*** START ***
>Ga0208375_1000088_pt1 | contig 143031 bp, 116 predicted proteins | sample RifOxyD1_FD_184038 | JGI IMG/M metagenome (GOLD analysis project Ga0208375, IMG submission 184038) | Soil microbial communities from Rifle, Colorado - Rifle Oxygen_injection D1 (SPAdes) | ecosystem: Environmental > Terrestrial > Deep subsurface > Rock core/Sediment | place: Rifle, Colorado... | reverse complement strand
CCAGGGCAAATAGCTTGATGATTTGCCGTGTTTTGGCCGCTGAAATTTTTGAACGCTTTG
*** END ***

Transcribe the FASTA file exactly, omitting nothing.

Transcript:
>Ga0208375_1000088_pt1 | contig 143031 bp, 116 predicted proteins | sample RifOxyD1_FD_184038 | JGI IMG/M metagenome (GOLD analysis project Ga0208375, IMG submission 184038) | Soil microbial communities from Rifle, Colorado - Rifle Oxygen_injection D1 (SPAdes) | ecosystem: Environmental > Terrestrial > Deep subsurface > Rock core/Sediment | place: Rifle, Colorado... | reverse complement strand
CCAGGGCAAATAGCTTGATGATTTGCCGTGTTTTGGCCGCTGAAATTTTTGAACGCTTTG